The General Boundary rule is mentioned on the Official Plan for each house.
"This title plan shows the general position, not the exact line, of the boundaries."

Any use of the shared access drive is because there is a right of way over the areas shown with the different colours on the 1981 plan.

Now that the next door fence has been moved, part of the area granted as a right of way is no longer available for you to use. That is a trespass over your granted right of way that should be notified to the Housing Association as the property owner, as well as to the current tenants who have erected a fence that is now reducing the width of a granted right of way. That is a substantial obstruction.

The other point referred to in an earlier posting was about parking a car in front of the garage.
Since that would not prevent the neighbour from walking to the back garden it would not seem to be a substantial obstruction to the reserved right of way, which may not have been for a vehicular access in 1981.
It was most probably a pedestrian access, which is how the neighbouring tenant would have gone to the back garden when there was no parking space set out behind the house in 1981.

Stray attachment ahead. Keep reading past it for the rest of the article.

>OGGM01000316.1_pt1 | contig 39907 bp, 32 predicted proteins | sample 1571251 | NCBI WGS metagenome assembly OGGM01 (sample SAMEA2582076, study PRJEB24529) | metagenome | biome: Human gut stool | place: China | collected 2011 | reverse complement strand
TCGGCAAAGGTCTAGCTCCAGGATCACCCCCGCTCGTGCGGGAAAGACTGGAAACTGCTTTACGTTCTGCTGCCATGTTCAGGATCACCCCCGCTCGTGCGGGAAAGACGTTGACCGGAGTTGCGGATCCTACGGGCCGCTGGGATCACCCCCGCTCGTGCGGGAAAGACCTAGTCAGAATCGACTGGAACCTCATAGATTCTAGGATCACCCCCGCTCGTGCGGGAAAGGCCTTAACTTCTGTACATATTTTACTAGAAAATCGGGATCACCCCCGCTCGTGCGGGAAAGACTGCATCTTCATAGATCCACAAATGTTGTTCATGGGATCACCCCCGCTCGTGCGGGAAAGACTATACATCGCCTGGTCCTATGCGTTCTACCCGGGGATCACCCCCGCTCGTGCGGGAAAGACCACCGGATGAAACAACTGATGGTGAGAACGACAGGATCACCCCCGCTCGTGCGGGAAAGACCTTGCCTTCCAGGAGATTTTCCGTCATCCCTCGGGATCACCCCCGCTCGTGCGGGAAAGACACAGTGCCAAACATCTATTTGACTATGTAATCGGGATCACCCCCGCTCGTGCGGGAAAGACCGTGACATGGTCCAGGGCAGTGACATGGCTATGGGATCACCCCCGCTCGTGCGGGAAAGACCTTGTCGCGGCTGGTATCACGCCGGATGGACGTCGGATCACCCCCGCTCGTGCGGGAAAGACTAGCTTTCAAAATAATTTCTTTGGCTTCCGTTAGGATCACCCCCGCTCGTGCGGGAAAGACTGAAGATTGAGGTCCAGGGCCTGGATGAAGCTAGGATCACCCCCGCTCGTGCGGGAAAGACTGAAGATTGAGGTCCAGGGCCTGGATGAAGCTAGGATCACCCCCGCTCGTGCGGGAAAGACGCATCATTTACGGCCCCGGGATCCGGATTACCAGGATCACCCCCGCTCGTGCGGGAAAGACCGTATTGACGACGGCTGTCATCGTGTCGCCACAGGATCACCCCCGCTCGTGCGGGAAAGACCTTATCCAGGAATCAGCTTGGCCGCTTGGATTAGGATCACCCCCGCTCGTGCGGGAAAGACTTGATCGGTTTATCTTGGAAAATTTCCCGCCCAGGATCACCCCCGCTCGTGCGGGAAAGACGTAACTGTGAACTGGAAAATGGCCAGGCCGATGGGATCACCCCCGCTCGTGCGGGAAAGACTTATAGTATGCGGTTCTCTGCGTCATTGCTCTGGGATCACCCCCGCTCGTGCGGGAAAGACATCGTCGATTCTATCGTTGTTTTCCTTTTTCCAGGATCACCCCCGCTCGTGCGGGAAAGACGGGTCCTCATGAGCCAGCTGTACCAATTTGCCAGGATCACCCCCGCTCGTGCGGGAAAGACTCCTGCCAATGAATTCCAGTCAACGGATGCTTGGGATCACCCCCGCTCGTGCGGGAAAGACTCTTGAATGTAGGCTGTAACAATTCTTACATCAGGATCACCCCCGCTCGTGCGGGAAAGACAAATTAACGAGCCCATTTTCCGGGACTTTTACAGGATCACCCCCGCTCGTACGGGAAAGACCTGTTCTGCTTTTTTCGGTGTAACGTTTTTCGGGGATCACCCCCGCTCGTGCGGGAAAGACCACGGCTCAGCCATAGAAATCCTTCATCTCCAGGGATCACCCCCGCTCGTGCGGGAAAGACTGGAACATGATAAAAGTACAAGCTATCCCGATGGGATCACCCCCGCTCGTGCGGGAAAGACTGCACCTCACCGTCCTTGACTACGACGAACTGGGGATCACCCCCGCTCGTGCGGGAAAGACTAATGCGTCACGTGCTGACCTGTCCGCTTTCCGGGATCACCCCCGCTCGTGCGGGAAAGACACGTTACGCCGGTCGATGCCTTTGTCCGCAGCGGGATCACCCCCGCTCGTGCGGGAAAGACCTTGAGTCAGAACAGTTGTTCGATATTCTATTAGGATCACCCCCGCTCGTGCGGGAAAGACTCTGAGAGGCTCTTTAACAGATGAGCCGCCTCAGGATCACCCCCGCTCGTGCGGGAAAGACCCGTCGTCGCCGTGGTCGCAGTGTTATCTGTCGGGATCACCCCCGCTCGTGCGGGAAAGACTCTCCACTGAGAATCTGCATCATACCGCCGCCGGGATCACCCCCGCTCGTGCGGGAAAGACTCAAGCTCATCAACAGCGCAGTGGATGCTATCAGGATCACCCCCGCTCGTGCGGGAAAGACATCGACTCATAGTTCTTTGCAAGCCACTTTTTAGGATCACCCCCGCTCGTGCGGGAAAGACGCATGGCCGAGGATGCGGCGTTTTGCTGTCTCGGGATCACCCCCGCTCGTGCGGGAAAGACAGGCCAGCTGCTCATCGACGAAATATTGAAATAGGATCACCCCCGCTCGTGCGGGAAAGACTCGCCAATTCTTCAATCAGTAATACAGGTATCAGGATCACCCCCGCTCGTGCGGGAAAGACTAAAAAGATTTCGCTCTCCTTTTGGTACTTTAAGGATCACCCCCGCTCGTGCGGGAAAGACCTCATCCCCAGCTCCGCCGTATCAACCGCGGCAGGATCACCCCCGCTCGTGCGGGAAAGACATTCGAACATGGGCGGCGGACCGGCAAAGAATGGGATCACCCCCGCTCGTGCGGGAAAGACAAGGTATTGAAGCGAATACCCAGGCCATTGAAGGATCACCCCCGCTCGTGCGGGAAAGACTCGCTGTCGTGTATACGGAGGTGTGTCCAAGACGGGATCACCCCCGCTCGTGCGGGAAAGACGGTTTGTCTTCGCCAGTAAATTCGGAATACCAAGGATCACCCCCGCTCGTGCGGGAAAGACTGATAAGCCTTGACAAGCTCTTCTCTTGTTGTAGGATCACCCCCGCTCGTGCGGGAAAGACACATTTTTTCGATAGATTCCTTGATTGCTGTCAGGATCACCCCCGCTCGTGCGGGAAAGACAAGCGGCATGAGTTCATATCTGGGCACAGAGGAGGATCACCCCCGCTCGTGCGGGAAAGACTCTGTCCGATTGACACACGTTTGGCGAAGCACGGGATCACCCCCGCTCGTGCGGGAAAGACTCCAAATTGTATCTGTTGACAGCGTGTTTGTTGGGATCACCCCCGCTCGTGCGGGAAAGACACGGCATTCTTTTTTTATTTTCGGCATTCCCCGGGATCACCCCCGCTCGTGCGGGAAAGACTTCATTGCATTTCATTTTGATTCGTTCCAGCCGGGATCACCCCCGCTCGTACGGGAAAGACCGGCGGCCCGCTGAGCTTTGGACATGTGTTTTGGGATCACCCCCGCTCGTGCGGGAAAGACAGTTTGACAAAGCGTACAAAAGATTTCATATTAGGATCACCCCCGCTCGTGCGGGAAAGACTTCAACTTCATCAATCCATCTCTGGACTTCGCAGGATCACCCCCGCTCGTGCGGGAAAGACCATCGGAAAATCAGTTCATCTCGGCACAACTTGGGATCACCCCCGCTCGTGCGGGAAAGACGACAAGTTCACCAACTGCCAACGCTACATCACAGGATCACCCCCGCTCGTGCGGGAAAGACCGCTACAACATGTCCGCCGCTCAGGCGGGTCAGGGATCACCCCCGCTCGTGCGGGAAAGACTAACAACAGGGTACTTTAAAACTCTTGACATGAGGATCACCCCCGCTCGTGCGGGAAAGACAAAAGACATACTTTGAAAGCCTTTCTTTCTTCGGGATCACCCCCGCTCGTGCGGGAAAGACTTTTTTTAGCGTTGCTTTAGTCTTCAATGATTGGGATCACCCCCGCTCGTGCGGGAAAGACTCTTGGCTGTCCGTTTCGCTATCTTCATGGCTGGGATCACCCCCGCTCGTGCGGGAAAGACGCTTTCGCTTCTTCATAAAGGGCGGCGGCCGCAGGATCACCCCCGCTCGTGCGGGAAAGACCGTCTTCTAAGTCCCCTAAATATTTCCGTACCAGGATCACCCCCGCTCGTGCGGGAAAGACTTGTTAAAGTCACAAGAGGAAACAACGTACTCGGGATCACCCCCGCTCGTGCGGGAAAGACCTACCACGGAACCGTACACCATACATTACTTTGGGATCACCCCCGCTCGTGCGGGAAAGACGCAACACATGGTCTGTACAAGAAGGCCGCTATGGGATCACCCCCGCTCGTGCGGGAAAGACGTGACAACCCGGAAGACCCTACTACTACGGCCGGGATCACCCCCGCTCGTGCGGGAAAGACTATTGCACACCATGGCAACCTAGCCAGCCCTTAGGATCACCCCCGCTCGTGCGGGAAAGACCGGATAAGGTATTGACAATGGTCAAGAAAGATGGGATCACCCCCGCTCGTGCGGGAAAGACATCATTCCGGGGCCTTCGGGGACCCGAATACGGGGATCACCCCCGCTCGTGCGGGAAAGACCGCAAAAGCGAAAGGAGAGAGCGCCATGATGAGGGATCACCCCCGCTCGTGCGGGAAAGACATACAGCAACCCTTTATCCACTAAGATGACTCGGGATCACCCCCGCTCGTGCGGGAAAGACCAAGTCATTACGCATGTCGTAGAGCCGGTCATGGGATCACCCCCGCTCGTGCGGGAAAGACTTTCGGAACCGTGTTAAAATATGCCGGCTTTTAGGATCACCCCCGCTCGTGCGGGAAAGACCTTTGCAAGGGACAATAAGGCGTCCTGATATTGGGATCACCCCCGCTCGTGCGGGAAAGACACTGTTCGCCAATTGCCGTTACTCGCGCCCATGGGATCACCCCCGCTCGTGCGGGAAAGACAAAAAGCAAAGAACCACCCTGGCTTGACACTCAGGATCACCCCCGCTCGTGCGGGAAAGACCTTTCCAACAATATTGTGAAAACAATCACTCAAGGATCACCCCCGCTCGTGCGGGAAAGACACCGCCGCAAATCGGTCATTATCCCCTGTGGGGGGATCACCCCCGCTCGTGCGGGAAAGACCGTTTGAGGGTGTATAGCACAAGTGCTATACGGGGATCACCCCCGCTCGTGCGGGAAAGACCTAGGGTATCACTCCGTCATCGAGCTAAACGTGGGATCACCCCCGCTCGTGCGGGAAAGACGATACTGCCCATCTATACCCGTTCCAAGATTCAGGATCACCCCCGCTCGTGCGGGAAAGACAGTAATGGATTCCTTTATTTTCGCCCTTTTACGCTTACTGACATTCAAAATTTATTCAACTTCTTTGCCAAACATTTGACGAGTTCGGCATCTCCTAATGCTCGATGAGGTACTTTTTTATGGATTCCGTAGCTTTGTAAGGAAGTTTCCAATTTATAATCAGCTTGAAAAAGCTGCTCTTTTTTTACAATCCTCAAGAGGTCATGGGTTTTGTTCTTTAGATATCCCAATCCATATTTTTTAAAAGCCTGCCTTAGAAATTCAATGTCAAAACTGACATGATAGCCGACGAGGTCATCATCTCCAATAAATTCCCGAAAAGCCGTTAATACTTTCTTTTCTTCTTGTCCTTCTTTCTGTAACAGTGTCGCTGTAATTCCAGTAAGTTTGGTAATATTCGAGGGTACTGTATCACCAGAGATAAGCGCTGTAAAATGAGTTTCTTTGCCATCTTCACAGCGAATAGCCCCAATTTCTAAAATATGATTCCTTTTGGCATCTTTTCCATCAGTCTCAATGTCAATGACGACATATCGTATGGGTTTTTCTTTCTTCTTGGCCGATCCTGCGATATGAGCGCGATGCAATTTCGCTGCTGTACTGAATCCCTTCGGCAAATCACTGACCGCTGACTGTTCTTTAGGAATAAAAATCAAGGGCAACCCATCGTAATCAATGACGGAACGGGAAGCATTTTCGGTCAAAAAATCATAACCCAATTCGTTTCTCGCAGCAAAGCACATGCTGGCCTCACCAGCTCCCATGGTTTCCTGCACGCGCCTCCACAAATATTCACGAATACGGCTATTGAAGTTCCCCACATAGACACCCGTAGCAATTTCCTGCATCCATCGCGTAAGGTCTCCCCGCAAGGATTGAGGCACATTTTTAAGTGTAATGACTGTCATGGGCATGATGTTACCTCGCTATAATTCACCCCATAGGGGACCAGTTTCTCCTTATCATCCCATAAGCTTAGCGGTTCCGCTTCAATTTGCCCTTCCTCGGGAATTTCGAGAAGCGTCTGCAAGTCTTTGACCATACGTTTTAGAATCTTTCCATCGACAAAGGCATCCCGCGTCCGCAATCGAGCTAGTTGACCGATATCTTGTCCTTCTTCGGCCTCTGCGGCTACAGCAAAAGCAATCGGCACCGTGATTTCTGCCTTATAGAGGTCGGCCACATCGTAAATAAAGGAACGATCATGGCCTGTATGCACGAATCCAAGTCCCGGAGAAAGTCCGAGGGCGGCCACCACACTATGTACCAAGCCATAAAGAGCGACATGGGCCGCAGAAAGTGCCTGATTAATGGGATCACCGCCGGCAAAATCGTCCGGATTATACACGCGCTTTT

The wording used when the right of way was reserved in 1981 needs to be looked at as soon as the copy conveyance is received from Land Registry.

Did it specify that vehicular or pedestrian access was reserved?

Aziraphale
Posts: 11
Joined: Thu May 07, 2020 1:00 am

Re: Shared access/driveway but not included on either deeds

Post by Aziraphale » Sat May 23, 2020 6:31 pm

pilman wrote:
Sat May 23, 2020 2:56 pm
After posting the previous comment I logged on this afternoon to see if there had been a response from the Original Poster confirming that he/she understood what I had posted.

When I saw no response, I decided to re-read the entire thread to try and understand some of the phrases used in the initial posting, because it seemed likely that the OP was unfamiliar with Land Registry procedure when a property is first registered.